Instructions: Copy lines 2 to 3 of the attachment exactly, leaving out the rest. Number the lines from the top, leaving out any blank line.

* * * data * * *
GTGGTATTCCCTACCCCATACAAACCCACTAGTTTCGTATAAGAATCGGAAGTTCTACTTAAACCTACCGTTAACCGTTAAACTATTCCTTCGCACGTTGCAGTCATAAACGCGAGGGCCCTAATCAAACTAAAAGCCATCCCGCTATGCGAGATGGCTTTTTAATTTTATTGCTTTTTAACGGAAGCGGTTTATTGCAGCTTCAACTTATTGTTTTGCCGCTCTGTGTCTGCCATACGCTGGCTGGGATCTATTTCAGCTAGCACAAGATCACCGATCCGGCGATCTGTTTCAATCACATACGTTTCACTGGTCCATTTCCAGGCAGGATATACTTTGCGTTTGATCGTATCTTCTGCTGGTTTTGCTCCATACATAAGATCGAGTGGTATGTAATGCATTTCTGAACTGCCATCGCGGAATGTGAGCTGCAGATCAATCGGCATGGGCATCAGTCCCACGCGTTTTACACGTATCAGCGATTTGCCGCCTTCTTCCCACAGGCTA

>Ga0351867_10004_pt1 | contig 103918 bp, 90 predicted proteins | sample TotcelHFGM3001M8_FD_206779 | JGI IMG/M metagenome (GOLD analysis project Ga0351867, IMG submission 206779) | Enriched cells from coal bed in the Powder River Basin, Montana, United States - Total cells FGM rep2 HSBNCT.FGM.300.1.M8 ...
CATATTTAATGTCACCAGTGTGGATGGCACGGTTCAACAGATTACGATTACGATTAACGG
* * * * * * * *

>Ga0351867_10004_pt1 | contig 103918 bp, 90 predicted proteins | sample TotcelHFGM3001M8_FD_206779 | JGI IMG/M metagenome (GOLD analysis project Ga0351867, IMG submission 206779) | Enriched cells from coal bed in the Powder River Basin, Montana, United States - Total cells FGM rep2 HSBNCT.FGM.300.1.M8 ...
CATATTTAATGTCACCAGTGTGGATGGCACGGTTCAACAGATTACGATTACGATTAACGG